Session Type: Abstract Submissions (ACR)
Background/Purpose: Patients with fibromyalgia (FM) complain of widespread chronic pain from deep tissues including muscles. Previous research highlights the relevance of impulse input from deep tissues for clinical FM pain. Deep dry needle stimulation is an invasive treatment modality used in the management of musculoskeletal pain. Its efficacy has been confirmed in the management of myofascial trigger points, acute and chronic low back pain, and chronic whiplash. To determine if blocking abnormal impulse input with deep dry needling stimulation of tender point may decrease hyperalgesia and clinical pain in FM patients.
Methods: 120 patients that fulfilled the ACR 1990 criteria for FM were enrolled into a prospective controlled study of 12 week. Patients were randomly split into two groups: The control group (CG), 56 women and 4 men, who continued their treatment, and the deep dry needling group (DNG), 54 women and 6 men, who apart from continuing their medical treatment, also underwent weekly one-hour session of deep dry needling over 18 FM tender points for a 6-week-period. Study variables included pressure hyperalgesia as well as clinical pain. Patients were assessed at the start (at week 0), at the end of the 6-week intervention period (end of intervention), and were again evaluated 6 week later (at week 12 after the onset of the study). Study questionnaires and protocol were approved by the Ethical Committee of the regional health authority. All statistical analyses were performed with de software Stata 12/SE (Stata Corporation, College Station, TX, US). P values < 0.05 were considered significant.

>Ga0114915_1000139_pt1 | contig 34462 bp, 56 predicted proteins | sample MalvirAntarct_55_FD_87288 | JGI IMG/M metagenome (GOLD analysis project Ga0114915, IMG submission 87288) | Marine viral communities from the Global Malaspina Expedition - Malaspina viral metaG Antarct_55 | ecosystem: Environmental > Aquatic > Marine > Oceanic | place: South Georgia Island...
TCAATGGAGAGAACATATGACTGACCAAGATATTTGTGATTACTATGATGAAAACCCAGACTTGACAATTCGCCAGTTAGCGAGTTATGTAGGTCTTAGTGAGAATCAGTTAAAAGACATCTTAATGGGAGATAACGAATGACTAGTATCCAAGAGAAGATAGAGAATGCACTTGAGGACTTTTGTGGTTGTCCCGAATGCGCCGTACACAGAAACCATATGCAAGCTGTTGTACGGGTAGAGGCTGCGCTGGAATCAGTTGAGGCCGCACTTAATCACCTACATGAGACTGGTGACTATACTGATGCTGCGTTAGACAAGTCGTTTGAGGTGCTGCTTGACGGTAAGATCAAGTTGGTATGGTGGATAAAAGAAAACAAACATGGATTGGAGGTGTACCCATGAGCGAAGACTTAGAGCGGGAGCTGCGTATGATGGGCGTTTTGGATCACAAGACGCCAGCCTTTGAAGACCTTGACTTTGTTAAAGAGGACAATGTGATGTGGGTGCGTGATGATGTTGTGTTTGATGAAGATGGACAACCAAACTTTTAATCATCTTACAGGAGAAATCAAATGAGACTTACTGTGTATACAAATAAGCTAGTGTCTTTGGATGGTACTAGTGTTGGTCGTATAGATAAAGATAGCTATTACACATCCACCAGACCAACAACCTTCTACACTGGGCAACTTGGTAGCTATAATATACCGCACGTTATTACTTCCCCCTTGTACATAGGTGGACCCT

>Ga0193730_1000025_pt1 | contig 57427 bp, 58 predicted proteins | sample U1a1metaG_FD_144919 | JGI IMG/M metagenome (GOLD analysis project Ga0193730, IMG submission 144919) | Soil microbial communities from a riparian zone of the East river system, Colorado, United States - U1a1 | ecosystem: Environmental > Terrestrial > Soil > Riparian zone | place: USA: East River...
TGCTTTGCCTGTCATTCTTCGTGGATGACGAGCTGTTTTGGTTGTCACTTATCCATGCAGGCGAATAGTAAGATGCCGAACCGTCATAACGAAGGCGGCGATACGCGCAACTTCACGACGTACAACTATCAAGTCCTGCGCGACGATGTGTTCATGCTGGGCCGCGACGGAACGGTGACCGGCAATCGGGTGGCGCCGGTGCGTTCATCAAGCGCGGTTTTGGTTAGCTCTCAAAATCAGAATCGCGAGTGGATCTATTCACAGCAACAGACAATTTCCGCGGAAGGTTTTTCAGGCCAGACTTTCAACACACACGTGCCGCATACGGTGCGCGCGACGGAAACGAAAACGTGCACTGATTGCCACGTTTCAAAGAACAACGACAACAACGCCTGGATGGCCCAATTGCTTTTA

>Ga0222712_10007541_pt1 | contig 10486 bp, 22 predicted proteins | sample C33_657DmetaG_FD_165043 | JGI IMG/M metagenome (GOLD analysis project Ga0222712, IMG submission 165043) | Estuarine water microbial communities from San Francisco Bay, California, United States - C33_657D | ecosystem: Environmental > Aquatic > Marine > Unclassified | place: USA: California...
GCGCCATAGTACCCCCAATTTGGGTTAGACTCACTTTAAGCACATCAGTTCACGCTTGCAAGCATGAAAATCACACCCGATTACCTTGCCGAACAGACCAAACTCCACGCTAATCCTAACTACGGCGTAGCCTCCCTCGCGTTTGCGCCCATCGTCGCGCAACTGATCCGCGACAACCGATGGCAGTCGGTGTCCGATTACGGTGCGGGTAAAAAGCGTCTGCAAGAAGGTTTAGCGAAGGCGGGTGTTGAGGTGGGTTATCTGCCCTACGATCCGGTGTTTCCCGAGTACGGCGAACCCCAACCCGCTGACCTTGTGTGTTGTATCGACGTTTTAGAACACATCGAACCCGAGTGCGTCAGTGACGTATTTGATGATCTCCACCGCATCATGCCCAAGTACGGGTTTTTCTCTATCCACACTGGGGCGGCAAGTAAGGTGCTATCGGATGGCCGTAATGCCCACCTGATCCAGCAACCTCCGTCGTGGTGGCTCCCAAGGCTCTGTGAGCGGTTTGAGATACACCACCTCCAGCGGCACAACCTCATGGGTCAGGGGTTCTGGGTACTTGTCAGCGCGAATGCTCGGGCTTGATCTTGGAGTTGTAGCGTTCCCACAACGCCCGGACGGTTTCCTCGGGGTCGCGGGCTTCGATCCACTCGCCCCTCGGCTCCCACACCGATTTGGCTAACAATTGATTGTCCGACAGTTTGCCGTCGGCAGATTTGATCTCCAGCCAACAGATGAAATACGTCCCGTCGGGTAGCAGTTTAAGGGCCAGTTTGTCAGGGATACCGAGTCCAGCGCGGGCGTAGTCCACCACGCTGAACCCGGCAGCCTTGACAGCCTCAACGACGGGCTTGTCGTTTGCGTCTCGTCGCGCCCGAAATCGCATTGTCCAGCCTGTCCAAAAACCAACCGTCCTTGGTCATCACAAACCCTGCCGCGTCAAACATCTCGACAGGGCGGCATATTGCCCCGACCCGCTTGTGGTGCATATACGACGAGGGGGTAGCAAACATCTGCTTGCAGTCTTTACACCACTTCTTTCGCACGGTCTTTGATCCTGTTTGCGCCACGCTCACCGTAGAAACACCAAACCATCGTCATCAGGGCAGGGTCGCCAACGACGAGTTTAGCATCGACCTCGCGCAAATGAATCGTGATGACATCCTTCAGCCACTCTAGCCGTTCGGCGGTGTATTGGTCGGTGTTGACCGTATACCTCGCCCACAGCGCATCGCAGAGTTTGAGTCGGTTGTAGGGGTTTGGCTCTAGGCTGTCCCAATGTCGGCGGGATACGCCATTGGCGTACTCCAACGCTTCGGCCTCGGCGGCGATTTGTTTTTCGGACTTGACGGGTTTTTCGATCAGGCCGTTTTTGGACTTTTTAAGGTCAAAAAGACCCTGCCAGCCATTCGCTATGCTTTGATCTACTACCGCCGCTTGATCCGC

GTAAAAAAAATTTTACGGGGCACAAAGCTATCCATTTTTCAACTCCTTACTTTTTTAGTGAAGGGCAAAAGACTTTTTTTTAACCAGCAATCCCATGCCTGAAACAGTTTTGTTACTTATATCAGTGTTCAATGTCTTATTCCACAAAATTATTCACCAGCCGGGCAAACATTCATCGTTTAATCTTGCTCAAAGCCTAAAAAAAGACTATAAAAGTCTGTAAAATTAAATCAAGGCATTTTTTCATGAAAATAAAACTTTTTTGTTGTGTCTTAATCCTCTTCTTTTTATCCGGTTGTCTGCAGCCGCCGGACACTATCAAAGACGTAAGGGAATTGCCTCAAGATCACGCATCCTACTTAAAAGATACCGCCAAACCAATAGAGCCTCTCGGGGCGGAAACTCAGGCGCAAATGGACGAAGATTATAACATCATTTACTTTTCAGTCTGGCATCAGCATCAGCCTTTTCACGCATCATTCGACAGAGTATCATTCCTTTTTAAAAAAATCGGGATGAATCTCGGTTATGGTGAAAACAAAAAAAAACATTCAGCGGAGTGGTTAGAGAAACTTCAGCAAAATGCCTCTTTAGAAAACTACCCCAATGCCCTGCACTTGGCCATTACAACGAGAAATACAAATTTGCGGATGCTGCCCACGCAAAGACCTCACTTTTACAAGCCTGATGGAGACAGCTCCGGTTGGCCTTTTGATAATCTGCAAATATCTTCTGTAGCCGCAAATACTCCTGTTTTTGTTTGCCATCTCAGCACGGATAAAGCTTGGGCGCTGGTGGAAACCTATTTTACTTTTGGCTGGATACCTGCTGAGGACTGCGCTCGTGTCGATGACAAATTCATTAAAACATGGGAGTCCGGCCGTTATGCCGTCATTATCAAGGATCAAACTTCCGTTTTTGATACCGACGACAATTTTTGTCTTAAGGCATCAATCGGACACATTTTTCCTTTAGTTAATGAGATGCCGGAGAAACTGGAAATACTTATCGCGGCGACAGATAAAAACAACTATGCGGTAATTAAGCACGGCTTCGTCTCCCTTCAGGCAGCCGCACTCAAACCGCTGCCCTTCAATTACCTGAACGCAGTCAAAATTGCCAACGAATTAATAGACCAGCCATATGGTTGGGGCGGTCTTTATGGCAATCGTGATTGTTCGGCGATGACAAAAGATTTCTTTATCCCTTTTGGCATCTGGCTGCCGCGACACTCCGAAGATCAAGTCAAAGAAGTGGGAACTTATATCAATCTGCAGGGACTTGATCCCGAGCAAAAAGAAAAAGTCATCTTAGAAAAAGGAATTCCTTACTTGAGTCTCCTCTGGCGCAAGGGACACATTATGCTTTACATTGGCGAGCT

Results: 60 patients were randomly assigned to the CG and 60 to the DNG. A total of 100 (83.3%) patients completed the study: 50 (83.3%) in the CG and 50 (83.3%) in the DNG. The mean ± SD age of participants was 53.5 ± 11.1 years, and the average reported in Fibromyalgia Impact Questionnaire (FIQ) was 73.1. At the beginning of the program (week 0), there were only significant differences between groups in age (56.2 in DNG versus 50.8 in the CG, p: 0.01) and McGill Pain Questionnaire (MPQ) (39.1 in DNG versus 42.4 in the CG, p: 0.03). At the end of the intervention (week 6), DNG showed reduction in the FIQ (p: 0.02), VAS of pain (p: 0.002), pain of SF-36 (p: 0.0007), MPQ (p: 0.02), Pain Catastrophizing Scale (PCS) (p: 0.02), activity engagement of Chronic Pain Assessment Questionnaire (CPAQ) (p: 0.008), pain intensity of Brief Pain Inventory (BPI) (p: 0.03), pain interference of BPI (p: 0.01), myalgic score (p: 0.0005), number of tender points (p: 0.0004), and pressure pain threshold (p: 0.002). Six weeks after the end of the treatment, DNG still showed significant differences in the FIQ (p: 0.03), VAS of pain (p: 0.01), pain of SF-36 (p: 0.01), MPQ (p: 0.02), PCS (p: 0.03), activity engagement of CPAQ (p = 0.01), pain intensity of BPI (p: 0.04), pain interference of BPI (p: 0.01), number of tender points (p: 0.0008), myalgic score (p: 0.00001) and pressure pain threshold (p: 0.0004).
Conclusion: These results suggest that deep dry needling of tender points can reliably reduce clinical FM pain, and that peripheral input is required for the maintenance of mechanical hyperalgesia of these patients.
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ACR Meeting Abstracts - https://acrabstracts.org/abstract/analgesic-and-anti-hyperalgesic-effects-of-deep-dry-needling-therapy-in-fibromyalgia-patients/